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If we could give any industry the Business Agility treatment, what would it be?


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What would we do if we were given the keys to approach any industry and give them the Business Agility treatment? Which industry would we go with?

Discussing this during our recent Podcast episode, it prompted the issue of opposing or competing customers within a business. The particular example I used was in sport.

Applying Business Agility to the sport industry

Supercars just had a weekend of racing that many people reflected on as a shift in priority towards entertainment over the traditions of sport, much to the benefit of the fans. I keep thinking back to my time working there and if I’d known then, what I know now, my approach may have been very different.

Firstly, I’d be considering more of a Customer Seat At The Table perspective. Who is our customer and what do they value most? While I was working there, I always thought of myself as a fan, and therefore I knew what our customers wanted.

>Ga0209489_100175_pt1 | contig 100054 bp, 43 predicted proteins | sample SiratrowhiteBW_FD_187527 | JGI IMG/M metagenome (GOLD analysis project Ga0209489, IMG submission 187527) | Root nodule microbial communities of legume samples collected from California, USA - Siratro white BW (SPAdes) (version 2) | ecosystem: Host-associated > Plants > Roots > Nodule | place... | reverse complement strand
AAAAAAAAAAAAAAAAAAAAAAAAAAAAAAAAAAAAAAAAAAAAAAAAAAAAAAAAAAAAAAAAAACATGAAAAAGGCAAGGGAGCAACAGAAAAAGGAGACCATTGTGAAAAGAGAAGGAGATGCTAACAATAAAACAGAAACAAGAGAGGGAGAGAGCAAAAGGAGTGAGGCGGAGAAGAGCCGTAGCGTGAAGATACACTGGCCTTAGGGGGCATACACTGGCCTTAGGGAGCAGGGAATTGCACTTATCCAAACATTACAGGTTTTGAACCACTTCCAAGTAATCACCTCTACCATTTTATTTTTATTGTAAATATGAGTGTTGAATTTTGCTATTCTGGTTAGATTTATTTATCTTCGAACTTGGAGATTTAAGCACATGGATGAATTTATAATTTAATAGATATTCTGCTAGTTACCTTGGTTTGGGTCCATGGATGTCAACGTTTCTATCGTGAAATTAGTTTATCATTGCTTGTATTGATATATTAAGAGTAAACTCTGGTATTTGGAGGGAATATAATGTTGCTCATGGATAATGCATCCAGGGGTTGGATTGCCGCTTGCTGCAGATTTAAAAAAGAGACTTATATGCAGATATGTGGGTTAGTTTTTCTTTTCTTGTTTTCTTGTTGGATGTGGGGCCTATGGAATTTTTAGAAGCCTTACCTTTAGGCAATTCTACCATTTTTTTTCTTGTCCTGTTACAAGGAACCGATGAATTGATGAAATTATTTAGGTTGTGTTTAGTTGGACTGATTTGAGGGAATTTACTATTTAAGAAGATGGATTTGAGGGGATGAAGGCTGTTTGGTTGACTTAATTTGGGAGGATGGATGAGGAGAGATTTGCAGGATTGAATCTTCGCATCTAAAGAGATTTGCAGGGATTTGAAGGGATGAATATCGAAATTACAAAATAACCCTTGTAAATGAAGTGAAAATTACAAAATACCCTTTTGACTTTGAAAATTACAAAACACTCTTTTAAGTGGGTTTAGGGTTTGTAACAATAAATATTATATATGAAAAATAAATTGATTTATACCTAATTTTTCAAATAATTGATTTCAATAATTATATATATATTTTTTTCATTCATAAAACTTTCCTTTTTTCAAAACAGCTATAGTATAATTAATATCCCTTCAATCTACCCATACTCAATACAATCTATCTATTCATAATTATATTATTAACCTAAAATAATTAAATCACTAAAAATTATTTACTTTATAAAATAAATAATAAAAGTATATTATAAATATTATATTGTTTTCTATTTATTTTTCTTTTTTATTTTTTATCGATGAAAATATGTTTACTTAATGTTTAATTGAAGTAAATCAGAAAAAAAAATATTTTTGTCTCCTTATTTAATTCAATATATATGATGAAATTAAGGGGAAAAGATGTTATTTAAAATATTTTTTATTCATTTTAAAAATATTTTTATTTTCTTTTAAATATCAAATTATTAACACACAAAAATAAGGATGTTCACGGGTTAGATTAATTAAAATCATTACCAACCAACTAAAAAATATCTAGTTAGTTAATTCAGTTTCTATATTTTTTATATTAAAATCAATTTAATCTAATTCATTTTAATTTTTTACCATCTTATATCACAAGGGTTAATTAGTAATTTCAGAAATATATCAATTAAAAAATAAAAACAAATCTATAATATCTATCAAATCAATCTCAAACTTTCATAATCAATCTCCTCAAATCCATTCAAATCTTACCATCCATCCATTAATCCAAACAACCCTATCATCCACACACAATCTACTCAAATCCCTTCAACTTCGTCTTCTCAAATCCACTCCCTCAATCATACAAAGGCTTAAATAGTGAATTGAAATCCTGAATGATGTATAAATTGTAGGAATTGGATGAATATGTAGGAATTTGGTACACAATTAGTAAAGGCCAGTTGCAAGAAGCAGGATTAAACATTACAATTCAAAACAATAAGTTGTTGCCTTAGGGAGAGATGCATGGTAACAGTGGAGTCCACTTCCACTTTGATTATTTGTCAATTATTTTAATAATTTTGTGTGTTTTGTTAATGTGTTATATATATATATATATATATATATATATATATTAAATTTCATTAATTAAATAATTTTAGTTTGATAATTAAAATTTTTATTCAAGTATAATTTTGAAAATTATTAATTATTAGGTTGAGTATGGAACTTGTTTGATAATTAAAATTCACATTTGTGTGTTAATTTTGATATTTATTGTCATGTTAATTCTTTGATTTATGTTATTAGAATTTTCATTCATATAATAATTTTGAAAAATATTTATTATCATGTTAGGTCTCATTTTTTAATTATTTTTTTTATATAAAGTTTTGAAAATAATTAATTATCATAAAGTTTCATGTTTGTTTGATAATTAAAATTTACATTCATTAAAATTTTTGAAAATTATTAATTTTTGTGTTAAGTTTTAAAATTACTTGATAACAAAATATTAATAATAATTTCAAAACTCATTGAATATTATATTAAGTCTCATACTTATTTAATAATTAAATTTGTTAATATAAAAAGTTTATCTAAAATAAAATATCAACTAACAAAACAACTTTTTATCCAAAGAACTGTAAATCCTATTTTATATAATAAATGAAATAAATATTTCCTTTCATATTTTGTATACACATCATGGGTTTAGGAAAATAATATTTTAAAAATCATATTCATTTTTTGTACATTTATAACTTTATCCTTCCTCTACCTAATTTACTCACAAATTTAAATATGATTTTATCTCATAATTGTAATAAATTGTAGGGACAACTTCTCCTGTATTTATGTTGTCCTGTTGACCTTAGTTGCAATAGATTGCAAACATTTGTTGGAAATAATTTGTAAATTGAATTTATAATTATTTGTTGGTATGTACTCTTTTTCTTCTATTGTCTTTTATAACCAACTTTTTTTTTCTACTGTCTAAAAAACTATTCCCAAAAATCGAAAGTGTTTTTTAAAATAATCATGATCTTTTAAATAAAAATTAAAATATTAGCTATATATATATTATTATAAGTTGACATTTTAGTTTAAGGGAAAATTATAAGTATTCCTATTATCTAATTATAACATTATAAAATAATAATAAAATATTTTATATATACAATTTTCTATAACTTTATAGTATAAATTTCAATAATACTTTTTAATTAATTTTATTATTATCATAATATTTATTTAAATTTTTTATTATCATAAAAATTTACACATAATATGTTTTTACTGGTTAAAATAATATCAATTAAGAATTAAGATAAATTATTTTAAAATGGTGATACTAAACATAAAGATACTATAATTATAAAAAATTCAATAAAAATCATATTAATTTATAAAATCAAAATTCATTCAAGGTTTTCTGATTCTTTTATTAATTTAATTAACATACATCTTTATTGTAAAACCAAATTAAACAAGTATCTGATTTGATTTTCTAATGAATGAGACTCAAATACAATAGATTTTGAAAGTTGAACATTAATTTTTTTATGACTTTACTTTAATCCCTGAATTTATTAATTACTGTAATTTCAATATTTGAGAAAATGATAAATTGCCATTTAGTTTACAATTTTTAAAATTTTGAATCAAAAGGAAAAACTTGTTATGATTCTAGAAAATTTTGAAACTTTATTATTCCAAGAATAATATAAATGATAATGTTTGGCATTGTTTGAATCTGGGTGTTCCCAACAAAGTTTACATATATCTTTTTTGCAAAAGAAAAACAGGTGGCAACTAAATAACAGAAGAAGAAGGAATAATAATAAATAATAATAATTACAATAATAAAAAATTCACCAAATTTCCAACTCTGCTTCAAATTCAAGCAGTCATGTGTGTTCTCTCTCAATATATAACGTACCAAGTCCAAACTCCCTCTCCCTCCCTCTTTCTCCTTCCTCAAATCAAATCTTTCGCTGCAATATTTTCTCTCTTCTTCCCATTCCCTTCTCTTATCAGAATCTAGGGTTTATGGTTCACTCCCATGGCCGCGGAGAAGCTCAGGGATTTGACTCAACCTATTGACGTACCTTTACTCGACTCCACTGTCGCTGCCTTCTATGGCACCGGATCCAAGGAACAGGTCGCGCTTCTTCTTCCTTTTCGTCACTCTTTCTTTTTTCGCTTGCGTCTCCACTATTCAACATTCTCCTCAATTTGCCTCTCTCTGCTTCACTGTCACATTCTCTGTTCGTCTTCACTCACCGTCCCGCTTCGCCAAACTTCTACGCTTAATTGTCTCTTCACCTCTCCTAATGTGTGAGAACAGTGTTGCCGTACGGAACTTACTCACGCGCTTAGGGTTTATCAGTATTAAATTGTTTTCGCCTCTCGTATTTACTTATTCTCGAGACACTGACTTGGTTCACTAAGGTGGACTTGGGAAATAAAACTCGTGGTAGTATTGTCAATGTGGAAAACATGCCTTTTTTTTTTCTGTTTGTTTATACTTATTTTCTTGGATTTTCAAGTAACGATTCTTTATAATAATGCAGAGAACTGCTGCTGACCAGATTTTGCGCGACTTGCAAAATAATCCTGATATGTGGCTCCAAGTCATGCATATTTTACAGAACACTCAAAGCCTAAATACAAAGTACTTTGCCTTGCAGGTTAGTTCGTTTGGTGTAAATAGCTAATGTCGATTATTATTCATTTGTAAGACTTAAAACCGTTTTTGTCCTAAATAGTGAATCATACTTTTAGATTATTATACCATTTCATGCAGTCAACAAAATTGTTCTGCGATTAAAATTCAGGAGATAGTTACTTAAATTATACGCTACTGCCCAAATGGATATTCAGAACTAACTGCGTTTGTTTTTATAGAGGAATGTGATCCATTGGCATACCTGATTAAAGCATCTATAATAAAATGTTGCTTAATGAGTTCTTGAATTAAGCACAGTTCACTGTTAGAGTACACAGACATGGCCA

That was my first mistake by assuming that my own views were aligned with the views of the majority of our customers. I may have been a fan, all the same though, was I representative of most fans? Unlikely. That view alone also takes us to another issue. The assumption is that the fans are the only customer, and therefore not taking into consideration the sponsors and advertisers, let alone broadcast rights holders. 

The revenue generated in each of these three categories is just as critical as each other to the success of the business. One cannot be prioritised over the other. Well, depending on which stakeholder you’re talking to at the time of course!

It is easy to default prioritising the customer who brings in the biggest bulky number to your revenue line every quarter, nevertheless, in this instance, even that customer has a reliance on the fanbase.